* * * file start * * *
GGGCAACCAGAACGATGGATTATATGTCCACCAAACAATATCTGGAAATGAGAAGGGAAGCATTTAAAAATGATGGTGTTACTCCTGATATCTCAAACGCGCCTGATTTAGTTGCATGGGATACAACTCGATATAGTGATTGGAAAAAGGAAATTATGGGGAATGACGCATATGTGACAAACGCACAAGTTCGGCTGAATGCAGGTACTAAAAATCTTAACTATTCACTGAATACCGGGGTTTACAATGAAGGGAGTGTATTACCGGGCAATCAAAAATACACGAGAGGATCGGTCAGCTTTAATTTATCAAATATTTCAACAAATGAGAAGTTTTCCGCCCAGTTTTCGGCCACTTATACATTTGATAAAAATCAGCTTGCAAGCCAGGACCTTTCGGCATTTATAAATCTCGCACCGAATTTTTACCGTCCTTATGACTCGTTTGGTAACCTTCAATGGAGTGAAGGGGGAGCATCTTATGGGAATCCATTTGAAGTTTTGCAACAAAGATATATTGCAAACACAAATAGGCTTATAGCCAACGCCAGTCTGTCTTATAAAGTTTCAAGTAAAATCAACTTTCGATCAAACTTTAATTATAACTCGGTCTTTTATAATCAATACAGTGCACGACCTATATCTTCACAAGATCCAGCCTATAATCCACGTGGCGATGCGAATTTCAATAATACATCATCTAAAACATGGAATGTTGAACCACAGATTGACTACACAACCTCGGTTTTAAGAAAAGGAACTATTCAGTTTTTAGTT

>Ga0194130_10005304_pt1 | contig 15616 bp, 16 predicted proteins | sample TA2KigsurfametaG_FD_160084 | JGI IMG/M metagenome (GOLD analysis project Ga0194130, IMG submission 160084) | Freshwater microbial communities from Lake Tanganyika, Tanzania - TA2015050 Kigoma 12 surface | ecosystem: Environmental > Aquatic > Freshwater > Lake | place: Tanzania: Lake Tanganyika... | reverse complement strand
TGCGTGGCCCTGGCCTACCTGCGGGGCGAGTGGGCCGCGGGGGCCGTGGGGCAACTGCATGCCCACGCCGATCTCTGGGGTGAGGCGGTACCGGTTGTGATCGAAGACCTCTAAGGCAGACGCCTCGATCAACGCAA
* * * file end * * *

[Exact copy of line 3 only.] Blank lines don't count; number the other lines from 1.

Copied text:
TGCGTGGCCCTGGCCTACCTGCGGGGCGAGTGGGCCGCGGGGGCCGTGGGGCAACTGCATGCCCACGCCGATCTCTGGGGTGAGGCGGTACCGGTTGTGATCGAAGACCTCTAAGGCAGACGCCTCGATCAACGCAA